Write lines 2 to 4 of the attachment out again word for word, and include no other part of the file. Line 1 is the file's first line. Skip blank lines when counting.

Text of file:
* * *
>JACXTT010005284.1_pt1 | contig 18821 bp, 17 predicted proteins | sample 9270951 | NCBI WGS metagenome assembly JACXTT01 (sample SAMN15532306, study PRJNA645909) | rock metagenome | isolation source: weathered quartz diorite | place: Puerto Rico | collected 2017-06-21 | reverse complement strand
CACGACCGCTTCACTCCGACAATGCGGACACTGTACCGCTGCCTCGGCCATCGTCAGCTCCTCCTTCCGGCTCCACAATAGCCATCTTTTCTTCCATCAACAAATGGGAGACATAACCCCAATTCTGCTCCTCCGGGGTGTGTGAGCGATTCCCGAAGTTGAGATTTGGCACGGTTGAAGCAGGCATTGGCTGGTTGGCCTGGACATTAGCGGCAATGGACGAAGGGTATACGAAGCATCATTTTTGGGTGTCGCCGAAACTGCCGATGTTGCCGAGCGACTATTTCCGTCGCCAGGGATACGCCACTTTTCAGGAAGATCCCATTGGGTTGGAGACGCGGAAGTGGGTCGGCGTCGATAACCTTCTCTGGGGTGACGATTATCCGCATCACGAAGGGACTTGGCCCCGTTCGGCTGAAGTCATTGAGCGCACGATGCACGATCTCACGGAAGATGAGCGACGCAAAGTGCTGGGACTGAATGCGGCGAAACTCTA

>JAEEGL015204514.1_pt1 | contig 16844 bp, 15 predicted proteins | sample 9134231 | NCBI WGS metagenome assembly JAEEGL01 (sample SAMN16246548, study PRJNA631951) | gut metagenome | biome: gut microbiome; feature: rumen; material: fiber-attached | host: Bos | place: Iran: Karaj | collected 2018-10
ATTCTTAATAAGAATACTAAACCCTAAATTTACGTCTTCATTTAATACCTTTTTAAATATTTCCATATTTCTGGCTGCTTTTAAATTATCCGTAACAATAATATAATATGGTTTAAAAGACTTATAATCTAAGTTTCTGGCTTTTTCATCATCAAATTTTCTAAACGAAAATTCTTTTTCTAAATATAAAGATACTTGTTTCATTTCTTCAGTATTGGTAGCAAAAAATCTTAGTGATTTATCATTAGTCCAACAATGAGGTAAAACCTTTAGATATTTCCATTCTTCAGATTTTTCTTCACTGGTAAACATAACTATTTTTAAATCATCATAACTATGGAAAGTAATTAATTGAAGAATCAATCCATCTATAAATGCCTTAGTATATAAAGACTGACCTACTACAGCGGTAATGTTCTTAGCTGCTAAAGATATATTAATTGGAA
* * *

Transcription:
CACGACCGCTTCACTCCGACAATGCGGACACTGTACCGCTGCCTCGGCCATCGTCAGCTCCTCCTTCCGGCTCCACAATAGCCATCTTTTCTTCCATCAACAAATGGGAGACATAACCCCAATTCTGCTCCTCCGGGGTGTGTGAGCGATTCCCGAAGTTGAGATTTGGCACGGTTGAAGCAGGCATTGGCTGGTTGGCCTGGACATTAGCGGCAATGGACGAAGGGTATACGAAGCATCATTTTTGGGTGTCGCCGAAACTGCCGATGTTGCCGAGCGACTATTTCCGTCGCCAGGGATACGCCACTTTTCAGGAAGATCCCATTGGGTTGGAGACGCGGAAGTGGGTCGGCGTCGATAACCTTCTCTGGGGTGACGATTATCCGCATCACGAAGGGACTTGGCCCCGTTCGGCTGAAGTCATTGAGCGCACGATGCACGATCTCACGGAAGATGAGCGACGCAAAGTGCTGGGACTGAATGCGGCGAAACTCTA

>JAEEGL015204514.1_pt1 | contig 16844 bp, 15 predicted proteins | sample 9134231 | NCBI WGS metagenome assembly JAEEGL01 (sample SAMN16246548, study PRJNA631951) | gut metagenome | biome: gut microbiome; feature: rumen; material: fiber-attached | host: Bos | place: Iran: Karaj | collected 2018-10
ATTCTTAATAAGAATACTAAACCCTAAATTTACGTCTTCATTTAATACCTTTTTAAATATTTCCATATTTCTGGCTGCTTTTAAATTATCCGTAACAATAATATAATATGGTTTAAAAGACTTATAATCTAAGTTTCTGGCTTTTTCATCATCAAATTTTCTAAACGAAAATTCTTTTTCTAAATATAAAGATACTTGTTTCATTTCTTCAGTATTGGTAGCAAAAAATCTTAGTGATTTATCATTAGTCCAACAATGAGGTAAAACCTTTAGATATTTCCATTCTTCAGATTTTTCTTCACTGGTAAACATAACTATTTTTAAATCATCATAACTATGGAAAGTAATTAATTGAAGAATCAATCCATCTATAAATGCCTTAGTATATAAAGACTGACCTACTACAGCGGTAATGTTCTTAGCTGCTAAAGATATATTAATTGGAA